Preeclampsia contributes to neonatal morbidity and mortality due to prematurity and intrauterine growth restriction (IUGR) from uteroplacental vascular insufficiency. Studies of infant growth or developmental outcome after preeclampsia suffer from lack of regor in definitions of IUGR and preeclampsia, as well as a reliance on the insensitive measure of birth weight to identify affected infants. Preeclampsia is also associated with maternal metabolic derangements, including altered prostaglandin and lipid metabolism, increased vascular reactivity, and increased lipid peroxidation. Data suggest that maternal systemic disease is due to circulating factors which alter endothelial function. In Dr. Roberts' laboratory, similar factors were found with umbilical cord blood from preeclamptic pregnancies. The relationship of these biochemical and cellular aberrations to fetal well-being has not been investigated.
The AIM of this project is to obtain pilot data for a prospective longitudinal study to examine, using quantitative noninvasive tools, the growth and neurodevelopmental outcome of infants of preeclamptic women. Study groups consist of infants from pregnancies diagnosed with maternal preeclampsia (Group I), transient hypertension without proteinuria (Group 2), or normotensive uncomplicated pregnancies (Group 3). All infants will be fullterm and of appropriate brithweight for gestational age (AGA). Fetal pathophysiology will be assessed by lipid analyses of umbilical cord blood and a pathologist's examination of the placenta. Infant size, body composition and neuromaturation will be evaluated at birth, 4 months, and 12 months of age. Body composition will be assessed by total body electrical conductance. Neuromaturation will be assessed by electroencephalographic sleep recordings, visual evoked response studies, and neurodevelopmental examinations. We hypothesize that infants who experienced preeclampsia will show impaired growth, adiposity and neurophysiological maturation. We further predict a negative relationship between altered fetal lipid profiles and neonatal outcome. This project will provide the most thorough examination of neunatal status after preeclampsia to date. It will also be the first to investigate relationships betwen putative mechanisms of maternal and fetal pathophysiology in preeclampsia and infant outcome.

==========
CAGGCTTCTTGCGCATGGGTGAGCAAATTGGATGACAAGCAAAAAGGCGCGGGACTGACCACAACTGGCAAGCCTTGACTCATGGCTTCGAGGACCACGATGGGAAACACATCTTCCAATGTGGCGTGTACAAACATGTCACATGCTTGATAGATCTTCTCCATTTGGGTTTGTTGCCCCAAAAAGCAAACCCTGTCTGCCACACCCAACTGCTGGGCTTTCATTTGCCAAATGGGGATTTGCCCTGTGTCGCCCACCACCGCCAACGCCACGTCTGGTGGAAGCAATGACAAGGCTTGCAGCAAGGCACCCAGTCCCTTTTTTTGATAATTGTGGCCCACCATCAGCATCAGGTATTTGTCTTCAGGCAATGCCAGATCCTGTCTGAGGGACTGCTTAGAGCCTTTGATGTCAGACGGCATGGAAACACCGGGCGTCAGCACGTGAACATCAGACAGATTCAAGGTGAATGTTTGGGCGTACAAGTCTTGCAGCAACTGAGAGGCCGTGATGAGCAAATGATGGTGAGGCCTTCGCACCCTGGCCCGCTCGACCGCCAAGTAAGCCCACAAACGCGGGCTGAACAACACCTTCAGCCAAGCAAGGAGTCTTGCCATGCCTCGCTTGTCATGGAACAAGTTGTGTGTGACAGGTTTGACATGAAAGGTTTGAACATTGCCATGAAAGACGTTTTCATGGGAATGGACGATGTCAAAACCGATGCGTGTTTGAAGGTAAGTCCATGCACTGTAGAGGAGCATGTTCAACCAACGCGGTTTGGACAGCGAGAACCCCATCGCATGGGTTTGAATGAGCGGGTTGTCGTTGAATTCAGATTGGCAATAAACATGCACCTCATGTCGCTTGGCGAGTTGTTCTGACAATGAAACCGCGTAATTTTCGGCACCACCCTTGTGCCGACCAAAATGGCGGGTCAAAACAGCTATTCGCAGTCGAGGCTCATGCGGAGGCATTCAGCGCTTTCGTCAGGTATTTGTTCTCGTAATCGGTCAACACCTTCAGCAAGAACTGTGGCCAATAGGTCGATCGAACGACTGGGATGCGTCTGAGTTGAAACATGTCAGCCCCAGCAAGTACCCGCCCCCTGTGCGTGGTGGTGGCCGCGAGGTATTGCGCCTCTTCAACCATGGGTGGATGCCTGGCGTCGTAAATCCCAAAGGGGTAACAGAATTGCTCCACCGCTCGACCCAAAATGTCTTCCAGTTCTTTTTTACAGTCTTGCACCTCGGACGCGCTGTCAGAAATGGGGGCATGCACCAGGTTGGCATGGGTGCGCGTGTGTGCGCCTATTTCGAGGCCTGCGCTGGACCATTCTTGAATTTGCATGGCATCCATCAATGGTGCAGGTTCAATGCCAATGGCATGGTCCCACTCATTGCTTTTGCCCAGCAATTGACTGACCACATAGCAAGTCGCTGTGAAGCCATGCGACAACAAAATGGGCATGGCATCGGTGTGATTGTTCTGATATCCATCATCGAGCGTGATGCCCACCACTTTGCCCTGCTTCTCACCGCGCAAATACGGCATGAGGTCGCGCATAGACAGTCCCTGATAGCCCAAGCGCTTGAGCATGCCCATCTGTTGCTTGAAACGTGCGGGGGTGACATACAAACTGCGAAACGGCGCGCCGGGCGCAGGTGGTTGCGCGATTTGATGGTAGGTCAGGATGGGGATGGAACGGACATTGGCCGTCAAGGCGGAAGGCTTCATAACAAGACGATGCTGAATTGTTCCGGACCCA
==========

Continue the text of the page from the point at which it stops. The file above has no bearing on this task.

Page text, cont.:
|Hux, Vanessa J; Roberts, James M; Okun, Michele L (2017) Allostatic load in early pregnancy is associated with poor sleep quality. Sleep Med 33:85-90|
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|Luiza, John W; Gallaher, Marcia J; Powers, Robert W (2015) Urinary cortisol and depression in early pregnancy: role of adiposity and race. BMC Pregnancy Childbirth 15:30|
|Hux, Vanessa J; Roberts, James M (2015) A potential role for allostatic load in preeclampsia. Matern Child Health J 19:591-7|
|Hassis, Maria E; Niles, Richard K; Braten, Miles N et al. (2015) Evaluating the effects of preanalytical variables on the stability of the human plasma proteome. Anal Biochem 478:14-22|
|Catov, Janet M; Abatemarco, Diane; Althouse, Andrew et al. (2015) Patterns of gestational weight gain related to fetal growth among women with overweight and obesity. Obesity (Silver Spring) 23:1071-8|
|Founds, Sandra A; Ren, Dianxu; Roberts, James M et al. (2015) Follistatin-like 3 across gestation in preeclampsia and uncomplicated pregnancies among lean and obese women. Reprod Sci 22:402-9|
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